1. Mozzie mesh – every 3 months
  • A rainwater tank is a great place for mosquitoes and pests to set up shop and thrive.
  • Of the tanks reviewed in the study 91.1 per cent had mosquito meshing, but more than 10 per cent were in a condition that would allow pests or vermin into the tank.
  • Poorly maintained mesh can pose a risk to the health of the community, particularly if populations of disease carrying insects are free to multiply in the rainwater tank hotel in your backyard.

  1. Spend some quality time getting to know your water quality – every 6 months
  • A majority of households use rainwater for the toilet or the washing machine so cleanliness of the water is less important. However, for those properties that use the water for showers, drinking or cooking, checking the water is crucial.
  • We found 57 per cent of tanks had discoloured water and 19 per cent had odorous water, while 25 per cent of tanks had medium or high concentrations of sediment.

  1. Pump it real good – every 6 months
  • The condition of the pumps and outlets will affect the quality of the water and the efficiency of how the household can access and use the water. A well-maintained system can also protect against long-term damage.
  • Our report found that in homes with pumps installed, 5 per cent were not functioning and 18 per cent of properties inspected were reported to have leaky pipes.

  1. It’s time to desludge
  • Standards Australia recommends that households organise the removal of sediment with a qualified contractor once every two to three years.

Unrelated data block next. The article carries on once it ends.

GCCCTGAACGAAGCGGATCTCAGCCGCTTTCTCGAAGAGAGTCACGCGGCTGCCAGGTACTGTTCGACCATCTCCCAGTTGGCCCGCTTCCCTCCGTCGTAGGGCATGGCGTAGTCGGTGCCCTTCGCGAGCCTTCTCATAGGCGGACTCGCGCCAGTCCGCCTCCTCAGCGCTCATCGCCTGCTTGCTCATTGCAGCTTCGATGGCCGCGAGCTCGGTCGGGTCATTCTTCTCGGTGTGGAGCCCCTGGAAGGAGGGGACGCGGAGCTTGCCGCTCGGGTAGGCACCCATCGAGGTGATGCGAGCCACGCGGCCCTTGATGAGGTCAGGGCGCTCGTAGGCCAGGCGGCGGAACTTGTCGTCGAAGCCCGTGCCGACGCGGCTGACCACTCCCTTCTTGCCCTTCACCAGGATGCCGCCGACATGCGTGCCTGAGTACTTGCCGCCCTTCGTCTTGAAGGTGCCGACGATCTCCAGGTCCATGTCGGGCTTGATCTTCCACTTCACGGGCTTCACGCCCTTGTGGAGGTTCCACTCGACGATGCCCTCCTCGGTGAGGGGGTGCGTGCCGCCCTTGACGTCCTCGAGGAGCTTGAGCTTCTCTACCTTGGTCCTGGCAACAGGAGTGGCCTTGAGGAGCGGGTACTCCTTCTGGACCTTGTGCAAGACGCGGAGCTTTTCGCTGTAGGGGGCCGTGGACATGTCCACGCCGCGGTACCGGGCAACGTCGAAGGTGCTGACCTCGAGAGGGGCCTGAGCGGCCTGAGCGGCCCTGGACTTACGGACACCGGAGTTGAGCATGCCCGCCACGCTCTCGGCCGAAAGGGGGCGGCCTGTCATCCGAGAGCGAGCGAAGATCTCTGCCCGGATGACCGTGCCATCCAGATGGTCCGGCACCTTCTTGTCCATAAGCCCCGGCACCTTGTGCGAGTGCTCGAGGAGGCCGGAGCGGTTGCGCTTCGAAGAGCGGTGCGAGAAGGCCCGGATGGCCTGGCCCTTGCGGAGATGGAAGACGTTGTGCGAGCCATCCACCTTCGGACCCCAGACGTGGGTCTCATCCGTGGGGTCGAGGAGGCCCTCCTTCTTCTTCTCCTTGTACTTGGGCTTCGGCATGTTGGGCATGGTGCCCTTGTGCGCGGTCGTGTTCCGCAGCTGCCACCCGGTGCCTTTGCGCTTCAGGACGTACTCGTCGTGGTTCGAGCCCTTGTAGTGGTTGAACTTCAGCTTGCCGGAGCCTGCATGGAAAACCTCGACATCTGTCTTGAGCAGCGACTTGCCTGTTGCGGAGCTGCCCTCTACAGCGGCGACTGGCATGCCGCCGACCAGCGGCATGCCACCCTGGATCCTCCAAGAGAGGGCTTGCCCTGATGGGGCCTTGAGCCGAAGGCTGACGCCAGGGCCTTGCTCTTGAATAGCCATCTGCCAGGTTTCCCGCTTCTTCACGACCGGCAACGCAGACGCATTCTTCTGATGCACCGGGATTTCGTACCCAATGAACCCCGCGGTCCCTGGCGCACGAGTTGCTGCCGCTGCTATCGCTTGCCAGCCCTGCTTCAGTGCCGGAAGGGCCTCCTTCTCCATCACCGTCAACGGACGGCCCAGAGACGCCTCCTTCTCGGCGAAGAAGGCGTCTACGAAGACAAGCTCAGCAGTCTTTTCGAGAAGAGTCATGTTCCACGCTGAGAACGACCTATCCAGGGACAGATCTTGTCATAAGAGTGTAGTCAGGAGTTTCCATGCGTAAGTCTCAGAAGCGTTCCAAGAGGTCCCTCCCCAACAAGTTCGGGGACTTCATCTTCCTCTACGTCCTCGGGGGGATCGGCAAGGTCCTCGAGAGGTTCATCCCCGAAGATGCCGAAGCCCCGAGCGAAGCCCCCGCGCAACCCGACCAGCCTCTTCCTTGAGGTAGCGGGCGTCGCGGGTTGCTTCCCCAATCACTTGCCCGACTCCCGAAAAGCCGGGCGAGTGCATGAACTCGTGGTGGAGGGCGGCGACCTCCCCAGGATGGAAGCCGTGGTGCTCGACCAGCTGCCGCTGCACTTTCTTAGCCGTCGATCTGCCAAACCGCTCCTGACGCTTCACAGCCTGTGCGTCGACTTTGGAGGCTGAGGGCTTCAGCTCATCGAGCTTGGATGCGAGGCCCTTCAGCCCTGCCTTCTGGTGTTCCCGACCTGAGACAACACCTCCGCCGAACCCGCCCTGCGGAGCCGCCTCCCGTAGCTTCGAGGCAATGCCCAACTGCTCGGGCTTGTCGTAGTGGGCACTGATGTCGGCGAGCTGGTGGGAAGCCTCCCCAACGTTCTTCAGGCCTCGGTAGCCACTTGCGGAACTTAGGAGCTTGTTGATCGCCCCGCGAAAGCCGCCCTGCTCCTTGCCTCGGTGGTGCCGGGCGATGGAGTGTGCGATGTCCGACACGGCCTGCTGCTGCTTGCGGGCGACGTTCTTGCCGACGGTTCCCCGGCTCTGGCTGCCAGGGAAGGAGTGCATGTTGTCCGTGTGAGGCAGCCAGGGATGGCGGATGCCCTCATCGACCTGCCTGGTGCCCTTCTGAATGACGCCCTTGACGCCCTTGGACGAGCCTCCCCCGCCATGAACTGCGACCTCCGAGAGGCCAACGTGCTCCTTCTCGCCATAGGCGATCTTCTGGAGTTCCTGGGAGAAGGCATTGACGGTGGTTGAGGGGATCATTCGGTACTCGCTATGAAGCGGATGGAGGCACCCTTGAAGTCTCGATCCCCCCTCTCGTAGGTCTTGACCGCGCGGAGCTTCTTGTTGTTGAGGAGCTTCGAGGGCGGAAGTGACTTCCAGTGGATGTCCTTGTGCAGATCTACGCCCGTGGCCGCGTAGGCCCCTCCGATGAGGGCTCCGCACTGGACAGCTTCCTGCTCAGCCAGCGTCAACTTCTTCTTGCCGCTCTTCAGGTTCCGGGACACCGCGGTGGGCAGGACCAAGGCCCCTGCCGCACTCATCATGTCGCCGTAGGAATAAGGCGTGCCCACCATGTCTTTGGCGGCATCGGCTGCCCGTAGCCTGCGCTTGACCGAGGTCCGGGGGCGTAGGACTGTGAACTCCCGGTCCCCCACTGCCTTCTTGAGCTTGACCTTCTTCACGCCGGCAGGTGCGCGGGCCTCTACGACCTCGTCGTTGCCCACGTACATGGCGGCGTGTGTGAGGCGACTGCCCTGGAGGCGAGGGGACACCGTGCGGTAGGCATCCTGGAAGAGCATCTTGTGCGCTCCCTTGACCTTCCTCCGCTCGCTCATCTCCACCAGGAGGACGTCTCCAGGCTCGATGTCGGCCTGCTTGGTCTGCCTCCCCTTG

• You probably don’t want to be dealing with this water.

The report also advises should check to make sure tank foundations are even, and that the tank has a reliable water switch.

If you would like to review the report in full you can find it here.

Save

34 comments

  1. Thanks for sharing this blog keep posted!!

  2. Beautifully quoted and very well explained!

  3. The small Amount of sludge and water from cleaning tanks does not and cannot equate to a ‘flood’ event and in no way causes a concern of sediment flow into waterways … the blogs here noting that it is an issue … do you live with tanks, do you currently manage these systems with all the pre and post filtration systems used these days? Do you live in semi rural or rural areas? Have you ever managed tank water systems? I’m not supporting the practice to pump water into storm water drainage systems – what a waste – but use it as a great garden water/organic matter supply, every 2 or 3 years!!!. But to infer you would be damaging the reef etc is just a long draw of the bow and as #ozwaz noted not based on sound practical knowledge. Cheers and happy tank living.

  4. What is the value of desludging tanks if they are not used for drinking?

  5. I am hoping this thread is still available. Once a tank has had a problem with bubbling green slime can it be cleaned out sufficiently to use in the home (not for consumption without boiling). We live in an area that is new to severe drought conditions and there are not many guidelines readily available.
    Thanks
    Jenny

What do you think?

We love hearing from you, but we have a few guidelines.